Next: Wanna Cook? author Ensley F. Guffey stops by to talk chapters 13-19 of The Martian.

(Show notes for “The Martian: Part 2 – Signal Acquired.”)

Listen to ‘Gobbledygeek’ Episode 214, “Wezzo the Caring Brit (feat. Wesley Mead)”

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Gobbledygeek episode 214, “Wezzo the Caring Brit (feat. Wesley Mead),” is available for listening or download right here, and on iTunes here.

In what has become a Gobbledy-tradition, Wesley “Wezzo” Mead has made his third transatlantic pilgrimage to these great shores, where the mighty Bat-Turkey reigns supreme. This time around, Wezzo has on his mind new releases, from American Sniper to Inherent Vice; the surprising dearth of Sesame Street in the UK; and his favorite films of the decade so far. Plus, there’s talk of the Ghostbusters reboot and the first two weeks of The Nightly Show.

Next: the second annual Gobbledy-Book Club, discussing The Martian by Andy Weir, gets off to a start with Smoke Gets in Your Ears co-host Kenn Edwards.

(Show notes for “Wezzo the Caring Brit.”)

Listen to ‘Gobbledygeek’ Episode 213, “Frog Lies and Rock Facts”

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Gobbledygeek episode 213, “Frog Lies and Rock Facts,” is available for listening or download right here, and on iTunes here.

Two boys, lost in the woods. A fearsome beast roaming the forest. A frog with many names. Potatoes…and molasses. What do these things all have in common? They’re in Over the Garden Wall, the first-ever animated mini-series on Cartoon Network (and perhaps all of American television). The show, broken up in ten 11-minute installments, is a thing of weird and wild beauty. Paul and AJ discuss the many different references it draws from–Miyazaki, Adventure Time, Betty Boop–and how they all cohere to form one of the best cartoons in recent memory. So why don’t you join them, over the garden wall? Plus, Paul has become an Avatar: The Last Airbender obsessive and AJ watched a whole bunch of movies during the Gobbledysleep.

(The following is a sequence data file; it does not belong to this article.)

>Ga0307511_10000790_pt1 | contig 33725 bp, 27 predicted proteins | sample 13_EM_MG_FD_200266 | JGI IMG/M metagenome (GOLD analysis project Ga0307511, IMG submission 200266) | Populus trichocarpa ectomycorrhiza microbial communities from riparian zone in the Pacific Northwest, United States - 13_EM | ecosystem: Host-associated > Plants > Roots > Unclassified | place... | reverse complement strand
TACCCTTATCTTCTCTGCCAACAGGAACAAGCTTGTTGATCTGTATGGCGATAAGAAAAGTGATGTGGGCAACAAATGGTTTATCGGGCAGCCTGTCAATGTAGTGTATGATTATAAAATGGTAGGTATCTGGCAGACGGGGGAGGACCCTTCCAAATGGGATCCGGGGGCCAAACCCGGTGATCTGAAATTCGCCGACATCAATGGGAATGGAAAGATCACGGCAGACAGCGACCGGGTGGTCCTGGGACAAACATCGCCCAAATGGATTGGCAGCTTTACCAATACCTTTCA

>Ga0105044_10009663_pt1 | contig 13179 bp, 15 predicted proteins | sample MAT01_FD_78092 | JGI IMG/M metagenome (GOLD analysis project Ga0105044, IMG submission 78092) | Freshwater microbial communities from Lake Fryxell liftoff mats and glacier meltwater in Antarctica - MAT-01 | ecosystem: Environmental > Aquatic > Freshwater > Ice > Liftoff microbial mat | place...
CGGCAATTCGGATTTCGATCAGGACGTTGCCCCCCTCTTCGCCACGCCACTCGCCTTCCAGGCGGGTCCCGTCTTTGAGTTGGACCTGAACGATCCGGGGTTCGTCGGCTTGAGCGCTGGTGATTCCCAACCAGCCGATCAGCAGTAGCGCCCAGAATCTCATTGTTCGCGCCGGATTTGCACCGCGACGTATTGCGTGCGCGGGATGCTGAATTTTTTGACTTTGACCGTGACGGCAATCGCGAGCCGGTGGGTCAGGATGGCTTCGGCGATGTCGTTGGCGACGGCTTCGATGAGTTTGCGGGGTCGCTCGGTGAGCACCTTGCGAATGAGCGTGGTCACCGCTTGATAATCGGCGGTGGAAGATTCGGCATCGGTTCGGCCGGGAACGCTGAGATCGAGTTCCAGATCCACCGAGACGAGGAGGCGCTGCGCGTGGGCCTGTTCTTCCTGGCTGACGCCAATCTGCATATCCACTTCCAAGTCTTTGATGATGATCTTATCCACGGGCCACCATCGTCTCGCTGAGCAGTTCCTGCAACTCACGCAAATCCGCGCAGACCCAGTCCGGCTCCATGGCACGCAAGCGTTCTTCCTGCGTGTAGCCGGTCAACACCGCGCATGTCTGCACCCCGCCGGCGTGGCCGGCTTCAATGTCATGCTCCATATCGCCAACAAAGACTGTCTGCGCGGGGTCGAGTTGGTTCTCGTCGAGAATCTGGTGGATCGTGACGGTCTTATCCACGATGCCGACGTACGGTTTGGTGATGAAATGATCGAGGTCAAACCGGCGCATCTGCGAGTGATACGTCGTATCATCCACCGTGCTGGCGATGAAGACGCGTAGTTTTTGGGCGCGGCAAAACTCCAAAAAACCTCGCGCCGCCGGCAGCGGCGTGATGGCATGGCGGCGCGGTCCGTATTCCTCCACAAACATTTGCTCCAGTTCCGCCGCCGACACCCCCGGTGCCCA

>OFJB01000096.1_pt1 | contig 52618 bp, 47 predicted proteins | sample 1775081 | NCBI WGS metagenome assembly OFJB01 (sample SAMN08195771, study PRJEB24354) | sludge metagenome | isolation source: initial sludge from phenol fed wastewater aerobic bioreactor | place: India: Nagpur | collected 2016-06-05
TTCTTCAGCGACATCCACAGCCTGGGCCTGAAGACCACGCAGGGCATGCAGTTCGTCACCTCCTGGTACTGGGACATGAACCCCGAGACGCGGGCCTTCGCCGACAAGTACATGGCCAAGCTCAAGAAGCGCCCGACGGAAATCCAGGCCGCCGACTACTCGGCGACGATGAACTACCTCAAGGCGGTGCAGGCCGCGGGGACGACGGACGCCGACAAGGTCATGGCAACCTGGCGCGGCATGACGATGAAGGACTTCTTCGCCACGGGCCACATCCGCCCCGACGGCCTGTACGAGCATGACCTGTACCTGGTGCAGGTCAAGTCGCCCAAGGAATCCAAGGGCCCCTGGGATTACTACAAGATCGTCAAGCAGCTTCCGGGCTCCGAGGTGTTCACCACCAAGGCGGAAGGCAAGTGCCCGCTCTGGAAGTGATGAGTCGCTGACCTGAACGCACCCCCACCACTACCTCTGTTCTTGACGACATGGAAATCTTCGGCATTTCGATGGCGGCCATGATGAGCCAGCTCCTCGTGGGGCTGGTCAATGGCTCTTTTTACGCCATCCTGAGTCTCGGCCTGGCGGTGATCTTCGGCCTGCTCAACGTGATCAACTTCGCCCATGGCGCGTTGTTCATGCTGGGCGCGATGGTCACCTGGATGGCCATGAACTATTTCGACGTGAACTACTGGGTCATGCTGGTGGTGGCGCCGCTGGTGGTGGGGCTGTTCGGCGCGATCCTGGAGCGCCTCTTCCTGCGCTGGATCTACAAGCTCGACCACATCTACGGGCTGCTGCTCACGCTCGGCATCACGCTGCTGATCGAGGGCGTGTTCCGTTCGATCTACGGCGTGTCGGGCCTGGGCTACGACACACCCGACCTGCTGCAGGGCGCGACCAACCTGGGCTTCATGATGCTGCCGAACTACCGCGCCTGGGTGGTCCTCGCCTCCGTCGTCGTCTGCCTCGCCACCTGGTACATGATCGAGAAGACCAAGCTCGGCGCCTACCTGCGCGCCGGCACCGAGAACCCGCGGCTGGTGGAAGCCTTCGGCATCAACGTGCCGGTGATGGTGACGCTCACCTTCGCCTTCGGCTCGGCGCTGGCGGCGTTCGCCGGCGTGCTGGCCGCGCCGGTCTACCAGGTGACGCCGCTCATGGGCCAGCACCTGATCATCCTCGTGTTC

Next: Wesley “Wezzo” Mead makes his annual hop, skip, and a jump over the pond.

(Show notes for “Frog Lies and Rock Facts.”)

Paul & AJ’s Top 10 Films of 2014

The new year is less than two days old, so once again, it’s time to look back to our favorites of last year. As always, lists are imperfect, incomplete, and totally subject to change upon reflection and the passage of time.

We’ll start with Paul; he remains skeptical of this whole top 10 business, so this year, his contributions to our lists (including comics, albums, and TV shows) will be presented without comment.

(Mine, of course, will probably say too much.)

~ AJ

PAUL’S FAVORITE (NOT BEST) FILMS OF 2014
10. Boyhood (dir. Richard Linklater)
9. Interstellar (dir. Christopher Nolan)
8. Maleficent (dir. Robert Stromberg)
7. Only Lovers Left Alive (dir. Jim Jarmusch)
6. The LEGO Movie (dirs. Phil Lord & Christopher Miller)
5. Guardians of the Galaxy (dir. James Gunn)
4. Captain America: The Winter Soldier (dirs. Joe & Anthony Russo)
3. Dawn of the Planet of the Apes (dir. Matt Reeves)
2. Big Hero 6 (dirs. Don Hall & Chris Williams)
1. How to Train Your Dragon 2 (dir. Dean DeBlois)

HONORABLE MENTIONS
Snowpiercer (dir. Bong Joon-ho)
Edge of Tomorrow (dir. Doug Liman)
The Hunger Games: Mockingjay – Part 1 (dir. Francis Lawrence)
X-Men: Days of Future Past (dir. Bryan Singer)
The Amazing Spider-Man 2 (dir. Marc Webb)

DIDN’T SEE
Birdman (dir. Alejandro González Iñárritu)
Force Majeure (dir. Ruben Ostlund)
The Hobbit: The Battle of the Five Armies (dir. Peter Jackson)

AJ’S TOP 10 FILMS OF 2014

10. BIRDMAN (dir. Alejandro González Iñárritu)

Film Review Birdman

“A thing is a thing, not what is said of that thing,” reads the quote (sometimes attributed to Susan Sontag) stuck to Riggan Thomson’s mirror. One imagines the former superhero actor, played by a back-and-swinging-for-the-fences Michael Keaton, clings to that mantra as he negotiates a shot at artistic integrity with his paranoid need to be loved. It also serves as a warning to anyone trying to dissect the film or Iñárritu’s intentions. After making a career out of overwhelmingly somber dramas, Iñárritu has made a frenzied comedy propelled by a furious drum score from Antonio Sanchez. He also peppers the film with flights of insanity, in which Riggan has telekinetic powers or takes to the skies just like his old alter ego. How much of this is real? What does the film’s beautiful final shot mean? There’s a lot to be said, but you can also take Birdman for the absurd, chaotic, hilarious thing it is.